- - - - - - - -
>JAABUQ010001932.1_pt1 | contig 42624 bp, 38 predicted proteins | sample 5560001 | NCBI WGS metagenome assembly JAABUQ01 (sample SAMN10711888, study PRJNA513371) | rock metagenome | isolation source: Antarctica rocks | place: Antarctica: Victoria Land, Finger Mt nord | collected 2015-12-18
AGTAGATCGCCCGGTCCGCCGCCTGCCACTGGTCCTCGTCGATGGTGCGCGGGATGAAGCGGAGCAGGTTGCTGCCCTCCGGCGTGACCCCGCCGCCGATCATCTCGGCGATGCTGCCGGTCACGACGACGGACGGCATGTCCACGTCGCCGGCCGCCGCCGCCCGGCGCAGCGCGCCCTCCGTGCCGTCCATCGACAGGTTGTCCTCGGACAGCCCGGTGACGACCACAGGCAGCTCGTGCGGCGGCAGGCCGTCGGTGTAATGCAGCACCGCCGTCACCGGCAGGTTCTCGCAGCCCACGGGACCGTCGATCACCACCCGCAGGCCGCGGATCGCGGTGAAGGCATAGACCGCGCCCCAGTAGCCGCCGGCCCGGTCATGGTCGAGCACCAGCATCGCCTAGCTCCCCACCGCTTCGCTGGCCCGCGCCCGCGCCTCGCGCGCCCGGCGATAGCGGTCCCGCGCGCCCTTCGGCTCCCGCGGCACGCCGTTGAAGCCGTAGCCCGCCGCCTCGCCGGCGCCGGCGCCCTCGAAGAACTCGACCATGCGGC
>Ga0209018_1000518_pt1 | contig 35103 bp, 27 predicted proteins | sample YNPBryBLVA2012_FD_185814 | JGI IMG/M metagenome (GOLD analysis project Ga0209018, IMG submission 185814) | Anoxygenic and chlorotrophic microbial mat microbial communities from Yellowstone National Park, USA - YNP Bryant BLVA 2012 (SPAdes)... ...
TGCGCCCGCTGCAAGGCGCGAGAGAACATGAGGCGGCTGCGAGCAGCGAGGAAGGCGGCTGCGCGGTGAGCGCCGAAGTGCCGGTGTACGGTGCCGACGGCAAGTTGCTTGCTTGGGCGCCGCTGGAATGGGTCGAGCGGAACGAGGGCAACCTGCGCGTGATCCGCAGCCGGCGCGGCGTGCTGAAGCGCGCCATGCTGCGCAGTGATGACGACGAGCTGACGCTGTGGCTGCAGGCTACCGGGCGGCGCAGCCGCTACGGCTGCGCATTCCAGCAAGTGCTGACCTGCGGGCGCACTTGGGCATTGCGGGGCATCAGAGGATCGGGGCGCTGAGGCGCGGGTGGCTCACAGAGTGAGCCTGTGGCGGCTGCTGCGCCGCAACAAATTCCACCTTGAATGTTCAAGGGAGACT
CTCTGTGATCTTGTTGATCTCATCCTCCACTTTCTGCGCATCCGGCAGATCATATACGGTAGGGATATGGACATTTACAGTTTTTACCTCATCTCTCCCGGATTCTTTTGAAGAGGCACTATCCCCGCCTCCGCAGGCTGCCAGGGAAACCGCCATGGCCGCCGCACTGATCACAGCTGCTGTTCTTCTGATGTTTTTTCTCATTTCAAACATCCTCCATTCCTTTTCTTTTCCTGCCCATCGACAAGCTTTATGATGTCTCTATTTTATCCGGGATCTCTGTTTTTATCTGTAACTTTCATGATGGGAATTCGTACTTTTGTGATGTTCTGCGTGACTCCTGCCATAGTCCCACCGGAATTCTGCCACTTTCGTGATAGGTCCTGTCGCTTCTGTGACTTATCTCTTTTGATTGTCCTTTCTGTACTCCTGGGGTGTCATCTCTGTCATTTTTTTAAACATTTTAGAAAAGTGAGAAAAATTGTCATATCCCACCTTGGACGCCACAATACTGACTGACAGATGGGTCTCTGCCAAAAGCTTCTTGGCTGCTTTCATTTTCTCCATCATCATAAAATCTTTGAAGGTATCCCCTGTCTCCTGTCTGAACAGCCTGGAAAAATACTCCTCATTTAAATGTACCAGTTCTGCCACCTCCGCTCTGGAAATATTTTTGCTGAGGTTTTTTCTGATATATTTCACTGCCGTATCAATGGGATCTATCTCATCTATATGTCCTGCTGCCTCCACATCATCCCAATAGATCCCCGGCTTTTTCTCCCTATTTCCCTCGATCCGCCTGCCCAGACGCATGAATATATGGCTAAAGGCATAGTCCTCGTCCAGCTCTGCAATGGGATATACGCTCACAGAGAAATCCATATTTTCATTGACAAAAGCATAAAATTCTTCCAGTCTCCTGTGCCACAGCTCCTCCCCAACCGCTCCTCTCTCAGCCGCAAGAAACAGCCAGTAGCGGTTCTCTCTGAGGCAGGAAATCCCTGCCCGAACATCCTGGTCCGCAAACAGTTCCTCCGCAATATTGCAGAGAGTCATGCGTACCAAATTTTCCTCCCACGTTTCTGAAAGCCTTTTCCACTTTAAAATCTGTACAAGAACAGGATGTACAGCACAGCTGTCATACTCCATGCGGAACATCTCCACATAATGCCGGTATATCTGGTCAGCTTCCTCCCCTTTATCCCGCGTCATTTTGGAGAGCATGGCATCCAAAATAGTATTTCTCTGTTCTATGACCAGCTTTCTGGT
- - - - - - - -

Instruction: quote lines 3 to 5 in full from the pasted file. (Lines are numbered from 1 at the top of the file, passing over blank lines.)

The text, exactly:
>Ga0209018_1000518_pt1 | contig 35103 bp, 27 predicted proteins | sample YNPBryBLVA2012_FD_185814 | JGI IMG/M metagenome (GOLD analysis project Ga0209018, IMG submission 185814) | Anoxygenic and chlorotrophic microbial mat microbial communities from Yellowstone National Park, USA - YNP Bryant BLVA 2012 (SPAdes)... ...
TGCGCCCGCTGCAAGGCGCGAGAGAACATGAGGCGGCTGCGAGCAGCGAGGAAGGCGGCTGCGCGGTGAGCGCCGAAGTGCCGGTGTACGGTGCCGACGGCAAGTTGCTTGCTTGGGCGCCGCTGGAATGGGTCGAGCGGAACGAGGGCAACCTGCGCGTGATCCGCAGCCGGCGCGGCGTGCTGAAGCGCGCCATGCTGCGCAGTGATGACGACGAGCTGACGCTGTGGCTGCAGGCTACCGGGCGGCGCAGCCGCTACGGCTGCGCATTCCAGCAAGTGCTGACCTGCGGGCGCACTTGGGCATTGCGGGGCATCAGAGGATCGGGGCGCTGAGGCGCGGGTGGCTCACAGAGTGAGCCTGTGGCGGCTGCTGCGCCGCAACAAATTCCACCTTGAATGTTCAAGGGAGACT
CTCTGTGATCTTGTTGATCTCATCCTCCACTTTCTGCGCATCCGGCAGATCATATACGGTAGGGATATGGACATTTACAGTTTTTACCTCATCTCTCCCGGATTCTTTTGAAGAGGCACTATCCCCGCCTCCGCAGGCTGCCAGGGAAACCGCCATGGCCGCCGCACTGATCACAGCTGCTGTTCTTCTGATGTTTTTTCTCATTTCAAACATCCTCCATTCCTTTTCTTTTCCTGCCCATCGACAAGCTTTATGATGTCTCTATTTTATCCGGGATCTCTGTTTTTATCTGTAACTTTCATGATGGGAATTCGTACTTTTGTGATGTTCTGCGTGACTCCTGCCATAGTCCCACCGGAATTCTGCCACTTTCGTGATAGGTCCTGTCGCTTCTGTGACTTATCTCTTTTGATTGTCCTTTCTGTACTCCTGGGGTGTCATCTCTGTCATTTTTTTAAACATTTTAGAAAAGTGAGAAAAATTGTCATATCCCACCTTGGACGCCACAATACTGACTGACAGATGGGTCTCTGCCAAAAGCTTCTTGGCTGCTTTCATTTTCTCCATCATCATAAAATCTTTGAAGGTATCCCCTGTCTCCTGTCTGAACAGCCTGGAAAAATACTCCTCATTTAAATGTACCAGTTCTGCCACCTCCGCTCTGGAAATATTTTTGCTGAGGTTTTTTCTGATATATTTCACTGCCGTATCAATGGGATCTATCTCATCTATATGTCCTGCTGCCTCCACATCATCCCAATAGATCCCCGGCTTTTTCTCCCTATTTCCCTCGATCCGCCTGCCCAGACGCATGAATATATGGCTAAAGGCATAGTCCTCGTCCAGCTCTGCAATGGGATATACGCTCACAGAGAAATCCATATTTTCATTGACAAAAGCATAAAATTCTTCCAGTCTCCTGTGCCACAGCTCCTCCCCAACCGCTCCTCTCTCAGCCGCAAGAAACAGCCAGTAGCGGTTCTCTCTGAGGCAGGAAATCCCTGCCCGAACATCCTGGTCCGCAAACAGTTCCTCCGCAATATTGCAGAGAGTCATGCGTACCAAATTTTCCTCCCACGTTTCTGAAAGCCTTTTCCACTTTAAAATCTGTACAAGAACAGGATGTACAGCACAGCTGTCATACTCCATGCGGAACATCTCCACATAATGCCGGTATATCTGGTCAGCTTCCTCCCCTTTATCCCGCGTCATTTTGGAGAGCATGGCATCCAAAATAGTATTTCTCTGTTCTATGACCAGCTTTCTGGT